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Webinar 1: Longitudinal Relationships Between Developmental Language Disorder and Dyslexia: Same or Different?

With learning to read as a backdrop, this seminar will discuss findings from a longitudinal study of children at high-risk of dyslexia either because of preschool speech and language difficulties or because of a first degree affected relative, followed from age 3 to 9 years. A focus on the preschool language profiles suggests that there are shared risk factors between familial dyslexia and developmental language disorder (DLD). The developmental picture is however more complex. It will be argued, in line with the critical age hypothesis, that children who enter school with a persistent speech or language impairment are most at risk of reading problems. A dyslexia outcome is associated with persistently poor phonology whereas children with DLD show more general language impairments from an early stage associated later with poor reading comprehension and poor mathematical skills.


Professor Maggie Snowling
University of Oxford

Professor Maggie Snowling is President of St. John’s College and Professor of Psychology at the University of Oxford. She is also professionally qualified as a clinical psychologist. Professor Snowling is an acclaimed researcher in cognitive development and a leading international authority in the fields of dyslexia and language disorders. Her research on children’s reading and language is at the interface of psychology and education and she is committed to widening access to higher education.

Maggie is best known for her work on dyslexia and developmental language disorders. She served on Sir Jim Rose’s Expert Advisory Group on provision for Dyslexia (2009), was advisor to the Phonics Screening Check in England (2011) and an expert member of the Education for All: Fast Track Initiative group in Washington DC (2011). She has recently been an advisor to the UK’s Department for Education on the Reception Baseline Assessment.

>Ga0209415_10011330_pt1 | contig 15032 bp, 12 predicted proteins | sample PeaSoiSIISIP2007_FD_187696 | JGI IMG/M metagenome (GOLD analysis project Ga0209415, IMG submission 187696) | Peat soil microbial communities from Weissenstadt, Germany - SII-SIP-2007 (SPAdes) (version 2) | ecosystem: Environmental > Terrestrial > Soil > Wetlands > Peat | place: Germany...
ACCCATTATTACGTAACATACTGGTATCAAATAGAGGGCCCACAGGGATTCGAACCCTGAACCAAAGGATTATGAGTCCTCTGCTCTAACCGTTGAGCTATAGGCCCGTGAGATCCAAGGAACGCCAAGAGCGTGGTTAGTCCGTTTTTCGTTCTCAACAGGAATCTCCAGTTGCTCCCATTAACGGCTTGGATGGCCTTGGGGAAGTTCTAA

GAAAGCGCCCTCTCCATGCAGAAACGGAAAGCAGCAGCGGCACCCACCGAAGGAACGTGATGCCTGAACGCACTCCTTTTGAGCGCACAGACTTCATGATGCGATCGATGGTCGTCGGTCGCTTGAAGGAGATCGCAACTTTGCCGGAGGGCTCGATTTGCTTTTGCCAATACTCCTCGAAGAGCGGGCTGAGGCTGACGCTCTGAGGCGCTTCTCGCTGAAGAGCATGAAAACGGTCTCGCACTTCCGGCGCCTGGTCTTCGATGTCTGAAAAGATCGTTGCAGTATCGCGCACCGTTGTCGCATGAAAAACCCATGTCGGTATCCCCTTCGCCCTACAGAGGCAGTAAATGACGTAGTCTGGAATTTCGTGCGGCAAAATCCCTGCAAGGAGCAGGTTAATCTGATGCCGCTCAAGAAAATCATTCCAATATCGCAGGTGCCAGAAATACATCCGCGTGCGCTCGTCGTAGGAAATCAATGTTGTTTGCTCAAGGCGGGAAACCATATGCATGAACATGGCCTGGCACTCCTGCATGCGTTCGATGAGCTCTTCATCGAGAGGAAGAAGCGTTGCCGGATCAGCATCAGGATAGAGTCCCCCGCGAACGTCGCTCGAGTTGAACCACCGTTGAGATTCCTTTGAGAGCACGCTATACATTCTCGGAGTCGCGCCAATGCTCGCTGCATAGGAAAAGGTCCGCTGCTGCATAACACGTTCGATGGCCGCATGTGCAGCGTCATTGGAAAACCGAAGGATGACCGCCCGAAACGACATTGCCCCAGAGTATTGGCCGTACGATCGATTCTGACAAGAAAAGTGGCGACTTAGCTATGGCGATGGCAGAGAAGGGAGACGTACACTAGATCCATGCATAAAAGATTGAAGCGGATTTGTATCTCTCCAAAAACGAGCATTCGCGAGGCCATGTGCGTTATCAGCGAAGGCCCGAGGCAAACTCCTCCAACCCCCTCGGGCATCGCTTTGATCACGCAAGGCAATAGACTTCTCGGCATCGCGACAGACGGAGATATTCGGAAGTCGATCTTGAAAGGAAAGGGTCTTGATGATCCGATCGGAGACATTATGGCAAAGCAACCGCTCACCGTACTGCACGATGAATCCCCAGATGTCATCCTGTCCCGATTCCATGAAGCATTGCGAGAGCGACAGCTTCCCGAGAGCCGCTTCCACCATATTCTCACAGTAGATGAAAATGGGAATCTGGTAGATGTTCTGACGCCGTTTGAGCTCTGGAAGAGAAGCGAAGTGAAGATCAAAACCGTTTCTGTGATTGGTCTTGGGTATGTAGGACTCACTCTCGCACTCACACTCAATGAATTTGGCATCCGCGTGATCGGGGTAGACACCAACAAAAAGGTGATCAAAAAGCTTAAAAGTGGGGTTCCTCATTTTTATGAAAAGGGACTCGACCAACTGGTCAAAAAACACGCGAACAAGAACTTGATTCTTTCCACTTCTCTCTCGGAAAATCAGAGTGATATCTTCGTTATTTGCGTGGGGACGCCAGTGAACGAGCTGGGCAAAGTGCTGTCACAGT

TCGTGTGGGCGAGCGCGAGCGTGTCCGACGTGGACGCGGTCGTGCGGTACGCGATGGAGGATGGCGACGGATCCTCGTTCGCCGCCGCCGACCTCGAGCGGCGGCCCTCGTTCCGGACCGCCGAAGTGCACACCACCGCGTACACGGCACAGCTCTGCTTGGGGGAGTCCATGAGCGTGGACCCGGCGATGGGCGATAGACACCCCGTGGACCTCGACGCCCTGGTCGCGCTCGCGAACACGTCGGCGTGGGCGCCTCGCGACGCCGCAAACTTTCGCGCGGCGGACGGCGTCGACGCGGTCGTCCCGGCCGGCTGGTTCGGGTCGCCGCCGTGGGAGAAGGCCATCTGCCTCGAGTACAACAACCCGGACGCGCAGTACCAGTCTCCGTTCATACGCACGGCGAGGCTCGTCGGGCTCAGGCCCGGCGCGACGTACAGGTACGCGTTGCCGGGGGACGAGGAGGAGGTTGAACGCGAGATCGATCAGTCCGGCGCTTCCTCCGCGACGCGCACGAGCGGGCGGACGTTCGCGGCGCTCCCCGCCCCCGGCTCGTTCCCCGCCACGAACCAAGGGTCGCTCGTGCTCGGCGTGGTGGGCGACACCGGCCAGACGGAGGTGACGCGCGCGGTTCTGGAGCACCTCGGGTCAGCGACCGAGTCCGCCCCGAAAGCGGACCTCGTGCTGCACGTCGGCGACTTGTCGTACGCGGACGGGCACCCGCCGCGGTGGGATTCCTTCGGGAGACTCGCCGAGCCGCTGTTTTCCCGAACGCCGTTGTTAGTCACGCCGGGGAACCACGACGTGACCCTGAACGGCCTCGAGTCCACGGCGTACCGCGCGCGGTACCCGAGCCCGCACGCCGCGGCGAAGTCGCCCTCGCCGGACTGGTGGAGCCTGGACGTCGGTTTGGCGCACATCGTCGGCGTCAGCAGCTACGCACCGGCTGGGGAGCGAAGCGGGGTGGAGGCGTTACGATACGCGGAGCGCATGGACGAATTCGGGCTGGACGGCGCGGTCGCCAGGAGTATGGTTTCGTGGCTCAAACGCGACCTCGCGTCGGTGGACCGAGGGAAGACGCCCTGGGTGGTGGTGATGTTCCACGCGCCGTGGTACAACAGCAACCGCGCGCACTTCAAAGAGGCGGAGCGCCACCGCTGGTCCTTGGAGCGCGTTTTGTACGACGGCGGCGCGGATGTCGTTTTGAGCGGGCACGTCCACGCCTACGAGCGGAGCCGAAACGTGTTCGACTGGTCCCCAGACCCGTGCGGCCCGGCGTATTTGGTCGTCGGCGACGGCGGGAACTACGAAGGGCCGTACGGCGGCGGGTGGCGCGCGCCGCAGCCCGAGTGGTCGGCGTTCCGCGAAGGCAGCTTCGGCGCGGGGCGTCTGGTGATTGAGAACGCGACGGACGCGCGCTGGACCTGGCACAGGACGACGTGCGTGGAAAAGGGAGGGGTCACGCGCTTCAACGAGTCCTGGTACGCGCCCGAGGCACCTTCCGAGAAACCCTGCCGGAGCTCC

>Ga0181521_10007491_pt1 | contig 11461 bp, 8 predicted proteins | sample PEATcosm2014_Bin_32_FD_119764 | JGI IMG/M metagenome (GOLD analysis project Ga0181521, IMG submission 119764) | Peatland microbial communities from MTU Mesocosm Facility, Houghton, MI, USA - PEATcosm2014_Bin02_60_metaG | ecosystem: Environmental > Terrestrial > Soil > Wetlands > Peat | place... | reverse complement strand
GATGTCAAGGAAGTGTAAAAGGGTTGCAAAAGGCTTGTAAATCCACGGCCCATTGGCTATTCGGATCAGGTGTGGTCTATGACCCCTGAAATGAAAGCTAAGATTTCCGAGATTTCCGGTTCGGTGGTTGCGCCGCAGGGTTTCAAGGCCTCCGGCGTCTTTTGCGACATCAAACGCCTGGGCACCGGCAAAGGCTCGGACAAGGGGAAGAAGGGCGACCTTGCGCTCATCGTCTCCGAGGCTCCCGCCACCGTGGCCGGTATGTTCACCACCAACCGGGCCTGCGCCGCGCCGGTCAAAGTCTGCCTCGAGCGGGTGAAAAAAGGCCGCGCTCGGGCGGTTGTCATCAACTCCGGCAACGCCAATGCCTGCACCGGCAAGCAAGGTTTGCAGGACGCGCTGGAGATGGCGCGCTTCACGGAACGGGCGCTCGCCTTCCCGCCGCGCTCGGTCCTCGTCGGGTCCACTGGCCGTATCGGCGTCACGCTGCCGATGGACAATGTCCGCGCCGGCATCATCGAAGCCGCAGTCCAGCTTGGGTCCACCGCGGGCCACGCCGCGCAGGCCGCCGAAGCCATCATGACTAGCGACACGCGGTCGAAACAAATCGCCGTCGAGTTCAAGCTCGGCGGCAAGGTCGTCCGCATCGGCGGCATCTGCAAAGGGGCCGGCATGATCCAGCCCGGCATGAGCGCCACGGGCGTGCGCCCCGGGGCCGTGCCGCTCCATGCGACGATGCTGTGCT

Over the past few years Professor Snowling has been particularly interested in improving public understanding of dyslexia and developmental language disorders (DLD). With Professor Dorothy Bishop she was involved in the creation of the Raising Awareness of Developmental Language Disorder YouTube channel, now managed by the charity NAPLIC; and in building consensus based on input from 50 experts from the English-speaking world, regarding the definition and characteristics of developmental language disorder. She has also continued to be engaged in the dissemination of knowledge of dyslexia through publication of the Very Short Introduction to Dyslexia (OUP, 2019) coupled with public talks at literary and science festivals, and the History of Dyslexia project.

Professor Snowling’s longstanding interest in the implementation of effective language and literacy interventions for ‘at risk’ groups including those who are socially disadvantaged extends beyond the UK to low and middle income countries continues with projects in Chile, Brazil and the ‘Talk Together’ project which looks at child language development and oral language interventions in 3–6 year olds in India and the Philippines, where communities are often multilingual.

This webinar is part of the Distinguished Speaker Webinar Series on Special and Inclusive Education 2021-22. For more information visit https://www.unic.ac.cy/eduseries2021-22

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